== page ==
Most of us believe that to become a leader, the main thing we have to understand is ourselves.
According to Leader.id. However, are you sure that the method we use to identify ourselves is correct? Or do we force ourselves to believe just because we want to be recognized as such? Tasha Eurich tries to explain more deeply about the concept of self-understanding.
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What is Self-Awareness?
There are two types of self-awareness
According to Eurich, the concept of self-awareness is not only about one's self-awareness, but also how other people are aware of themselves. So, it takes a combination of internal and external understanding.
Internal self-awareness is associated with higher position, relationship satisfaction, personal and social control, and happiness.
In other words, this self-awareness can be seen by recognizing what and how our values, passions, suitability for the environment, our reactions to everything, and the impact we want to have on others.
Whereas external self-awareness means understanding how other people perceive us in relation to the same factors mentioned earlier.
Eurich's research shows that people who know how others perceive them are more skilled at showing empathy and taking the point of view of others.
It is important for a leader to know how his members see themselves so that relationships can improve.
Experience and Power Inhibiting Self-Awareness
The high position of a person and the amount of experience one has does not guarantee that a person is aware of himself. According to Eurich,
Although most people believe they are self-aware, only 10-15% of respondents actually meet the criteria.
This happens for two things:
- Most senior leaders have fewer people on top of them who can give honest feedback.
- So that there are not many inputs that can be accepted and used as evaluation material.
The more power a leader has, the less comfortable it will be for people to give them constructive feedback.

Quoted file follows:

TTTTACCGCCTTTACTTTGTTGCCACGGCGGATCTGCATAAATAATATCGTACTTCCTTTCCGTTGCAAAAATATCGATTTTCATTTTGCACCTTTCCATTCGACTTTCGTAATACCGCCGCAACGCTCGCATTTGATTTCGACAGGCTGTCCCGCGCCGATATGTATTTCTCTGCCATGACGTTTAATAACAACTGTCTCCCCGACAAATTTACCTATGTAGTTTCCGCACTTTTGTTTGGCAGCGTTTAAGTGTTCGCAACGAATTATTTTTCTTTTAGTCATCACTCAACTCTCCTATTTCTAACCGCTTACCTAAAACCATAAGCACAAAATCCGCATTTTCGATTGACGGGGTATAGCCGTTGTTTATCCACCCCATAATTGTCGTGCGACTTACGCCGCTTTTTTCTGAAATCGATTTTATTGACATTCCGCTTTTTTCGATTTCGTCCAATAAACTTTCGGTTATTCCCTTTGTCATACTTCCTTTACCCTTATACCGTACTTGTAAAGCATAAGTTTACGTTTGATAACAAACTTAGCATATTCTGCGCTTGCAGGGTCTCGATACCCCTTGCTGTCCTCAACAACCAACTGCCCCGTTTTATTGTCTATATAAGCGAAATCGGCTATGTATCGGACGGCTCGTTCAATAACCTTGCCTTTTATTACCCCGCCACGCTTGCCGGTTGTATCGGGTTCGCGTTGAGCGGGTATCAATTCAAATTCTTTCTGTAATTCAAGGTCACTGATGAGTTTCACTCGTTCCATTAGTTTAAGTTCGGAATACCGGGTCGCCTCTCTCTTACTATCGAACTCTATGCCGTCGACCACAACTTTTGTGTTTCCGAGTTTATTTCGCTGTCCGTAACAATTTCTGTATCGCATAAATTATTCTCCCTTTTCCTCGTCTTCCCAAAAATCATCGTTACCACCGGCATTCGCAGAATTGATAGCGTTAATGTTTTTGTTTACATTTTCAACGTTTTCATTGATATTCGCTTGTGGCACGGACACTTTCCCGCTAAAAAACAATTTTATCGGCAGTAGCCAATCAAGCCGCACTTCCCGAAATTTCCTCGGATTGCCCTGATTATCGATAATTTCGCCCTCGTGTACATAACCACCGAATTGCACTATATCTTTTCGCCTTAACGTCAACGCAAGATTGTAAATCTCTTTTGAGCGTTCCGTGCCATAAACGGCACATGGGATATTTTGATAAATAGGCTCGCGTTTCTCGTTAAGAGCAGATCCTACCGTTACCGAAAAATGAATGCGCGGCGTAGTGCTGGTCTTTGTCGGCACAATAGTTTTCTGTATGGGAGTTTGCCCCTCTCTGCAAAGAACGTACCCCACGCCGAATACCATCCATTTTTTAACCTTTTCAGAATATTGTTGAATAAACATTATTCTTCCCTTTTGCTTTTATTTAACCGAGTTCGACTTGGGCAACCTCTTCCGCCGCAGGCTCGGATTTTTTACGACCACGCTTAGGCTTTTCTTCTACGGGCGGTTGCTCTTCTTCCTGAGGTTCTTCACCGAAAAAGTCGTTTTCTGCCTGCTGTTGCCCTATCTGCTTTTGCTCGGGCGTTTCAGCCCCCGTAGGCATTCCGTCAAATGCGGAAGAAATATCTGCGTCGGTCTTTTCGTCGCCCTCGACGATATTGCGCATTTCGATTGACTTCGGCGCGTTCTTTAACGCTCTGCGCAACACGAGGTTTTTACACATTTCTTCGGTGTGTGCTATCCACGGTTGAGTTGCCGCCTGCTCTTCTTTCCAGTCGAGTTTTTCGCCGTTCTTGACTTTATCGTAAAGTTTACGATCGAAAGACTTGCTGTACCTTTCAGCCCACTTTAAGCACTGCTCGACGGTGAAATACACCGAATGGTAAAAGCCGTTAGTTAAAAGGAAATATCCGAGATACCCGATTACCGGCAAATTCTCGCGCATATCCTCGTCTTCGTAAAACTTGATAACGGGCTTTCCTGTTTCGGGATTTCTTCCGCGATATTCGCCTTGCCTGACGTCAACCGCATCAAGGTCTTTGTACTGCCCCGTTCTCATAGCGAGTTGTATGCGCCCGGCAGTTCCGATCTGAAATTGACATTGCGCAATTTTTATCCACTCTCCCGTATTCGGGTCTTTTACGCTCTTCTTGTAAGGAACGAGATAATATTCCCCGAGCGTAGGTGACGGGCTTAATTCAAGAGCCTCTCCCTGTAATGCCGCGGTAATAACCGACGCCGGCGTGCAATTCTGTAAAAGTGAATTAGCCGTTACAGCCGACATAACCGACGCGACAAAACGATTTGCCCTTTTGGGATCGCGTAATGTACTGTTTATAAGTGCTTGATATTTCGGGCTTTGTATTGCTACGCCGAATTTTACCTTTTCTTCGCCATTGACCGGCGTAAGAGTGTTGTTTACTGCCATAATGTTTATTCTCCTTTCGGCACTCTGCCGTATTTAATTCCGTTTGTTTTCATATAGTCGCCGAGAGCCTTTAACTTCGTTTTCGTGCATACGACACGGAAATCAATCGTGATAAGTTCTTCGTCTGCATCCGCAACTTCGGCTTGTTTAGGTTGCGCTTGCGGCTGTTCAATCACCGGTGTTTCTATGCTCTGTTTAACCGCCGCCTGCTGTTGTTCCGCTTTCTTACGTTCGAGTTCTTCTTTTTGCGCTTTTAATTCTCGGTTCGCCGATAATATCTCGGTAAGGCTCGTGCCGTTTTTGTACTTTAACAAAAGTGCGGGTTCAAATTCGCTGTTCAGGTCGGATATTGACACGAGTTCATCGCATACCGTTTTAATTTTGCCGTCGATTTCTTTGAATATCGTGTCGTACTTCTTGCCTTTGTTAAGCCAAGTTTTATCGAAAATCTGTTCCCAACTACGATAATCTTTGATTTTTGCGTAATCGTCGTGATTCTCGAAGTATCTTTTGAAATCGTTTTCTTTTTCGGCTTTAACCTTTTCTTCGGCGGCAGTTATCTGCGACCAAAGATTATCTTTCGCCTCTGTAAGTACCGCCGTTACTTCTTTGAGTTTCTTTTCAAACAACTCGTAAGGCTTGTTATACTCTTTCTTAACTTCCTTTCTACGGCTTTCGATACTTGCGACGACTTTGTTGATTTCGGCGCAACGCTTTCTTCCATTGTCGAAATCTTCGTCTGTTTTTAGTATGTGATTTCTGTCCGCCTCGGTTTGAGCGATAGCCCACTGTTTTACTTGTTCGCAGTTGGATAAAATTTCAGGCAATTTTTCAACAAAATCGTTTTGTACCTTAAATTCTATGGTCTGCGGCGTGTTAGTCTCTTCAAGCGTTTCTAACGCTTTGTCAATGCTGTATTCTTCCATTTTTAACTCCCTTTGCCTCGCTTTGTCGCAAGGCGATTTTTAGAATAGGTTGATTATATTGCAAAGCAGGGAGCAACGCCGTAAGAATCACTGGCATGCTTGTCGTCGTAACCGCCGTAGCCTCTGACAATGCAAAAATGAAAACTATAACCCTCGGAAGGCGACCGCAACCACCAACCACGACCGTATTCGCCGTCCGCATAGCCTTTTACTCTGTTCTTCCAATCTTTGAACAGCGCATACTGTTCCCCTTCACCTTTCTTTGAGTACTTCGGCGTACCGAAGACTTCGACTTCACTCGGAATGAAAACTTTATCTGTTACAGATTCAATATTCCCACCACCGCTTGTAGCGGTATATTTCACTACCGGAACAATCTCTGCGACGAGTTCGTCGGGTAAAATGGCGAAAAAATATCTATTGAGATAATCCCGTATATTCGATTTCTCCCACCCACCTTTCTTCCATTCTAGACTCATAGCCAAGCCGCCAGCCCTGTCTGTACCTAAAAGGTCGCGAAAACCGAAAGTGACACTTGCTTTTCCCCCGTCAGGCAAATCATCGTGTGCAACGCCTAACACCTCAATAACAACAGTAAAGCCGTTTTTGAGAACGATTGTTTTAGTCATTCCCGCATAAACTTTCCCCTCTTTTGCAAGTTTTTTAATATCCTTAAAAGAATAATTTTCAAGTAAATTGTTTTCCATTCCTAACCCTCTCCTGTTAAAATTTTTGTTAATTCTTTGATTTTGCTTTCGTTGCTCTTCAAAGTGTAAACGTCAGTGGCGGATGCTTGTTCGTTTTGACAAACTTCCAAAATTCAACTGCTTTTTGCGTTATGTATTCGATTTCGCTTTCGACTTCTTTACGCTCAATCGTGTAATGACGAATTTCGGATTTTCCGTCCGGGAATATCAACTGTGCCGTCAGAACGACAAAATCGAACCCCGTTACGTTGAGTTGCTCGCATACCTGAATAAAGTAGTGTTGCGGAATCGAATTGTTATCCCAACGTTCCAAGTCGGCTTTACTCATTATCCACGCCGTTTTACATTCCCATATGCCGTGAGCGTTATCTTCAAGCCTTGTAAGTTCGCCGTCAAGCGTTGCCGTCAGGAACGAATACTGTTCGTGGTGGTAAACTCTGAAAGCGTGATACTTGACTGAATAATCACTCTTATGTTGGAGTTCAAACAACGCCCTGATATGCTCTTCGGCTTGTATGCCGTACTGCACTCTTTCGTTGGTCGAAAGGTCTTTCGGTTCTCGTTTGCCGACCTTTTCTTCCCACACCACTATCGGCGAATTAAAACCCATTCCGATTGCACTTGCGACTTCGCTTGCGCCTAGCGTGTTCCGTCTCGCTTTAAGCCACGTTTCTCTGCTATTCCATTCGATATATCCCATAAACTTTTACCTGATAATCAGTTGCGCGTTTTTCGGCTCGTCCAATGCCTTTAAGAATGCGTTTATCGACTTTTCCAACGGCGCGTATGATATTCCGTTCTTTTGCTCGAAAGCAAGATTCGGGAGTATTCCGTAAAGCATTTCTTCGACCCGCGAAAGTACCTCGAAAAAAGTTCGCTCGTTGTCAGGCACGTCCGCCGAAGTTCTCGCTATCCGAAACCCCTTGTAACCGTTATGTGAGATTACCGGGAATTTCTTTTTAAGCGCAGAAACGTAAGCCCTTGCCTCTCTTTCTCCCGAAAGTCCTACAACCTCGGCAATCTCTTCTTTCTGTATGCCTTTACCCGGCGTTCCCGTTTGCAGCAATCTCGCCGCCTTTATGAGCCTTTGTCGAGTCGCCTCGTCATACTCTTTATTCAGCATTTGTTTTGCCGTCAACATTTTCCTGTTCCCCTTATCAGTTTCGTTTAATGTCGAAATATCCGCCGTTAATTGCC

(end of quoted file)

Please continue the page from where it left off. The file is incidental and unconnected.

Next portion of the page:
In fact, the success of a leader in leading is seen from the level of effectiveness.
This is obtained through critical feedback from both superiors, colleagues, employees, the board of directors, and other stakeholders. That way, they become more self-aware in taking every action and this is considered more effective by others.
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Introspection Does Not Always Increase Self-Awareness
Most people do self-introspection on the grounds of knowing their self-awareness, but Eurich research shows otherwise.
It's not that introspection is no less effective at identifying oneself, but most people don't get it right. We often use the word "Why" to find solutions.
In fact, we tend to find it difficult to access the subconscious thoughts, feelings, and motives we are looking for by asking "Why".
Therefore, many are trapped and think they have found an answer that feels right, but is often wrong.
So, as a leader, it is advisable to use the word "What" instead of "Why" in questioning something so that the answers received are clearer and less prone to judgment.
In his research, Eurich gave a case example from Paul, a businessman.
In this case, Paul knew that his business was no longer profitable. At first he asked, "Why can't I turn things around?" However, he soon realized that he didn't have the time or energy to blame himself.
He had to think about what to do next. Then he started asking, "What must I do to move forward in a way that minimizes the impact on customers and employees?" Eventually, he quickly came up with plans and was able to find creative ways to do as much good as possible for others while keeping his business.
From this story, it can be concluded that the word "What" is considered better and more constructive than the word "Why".
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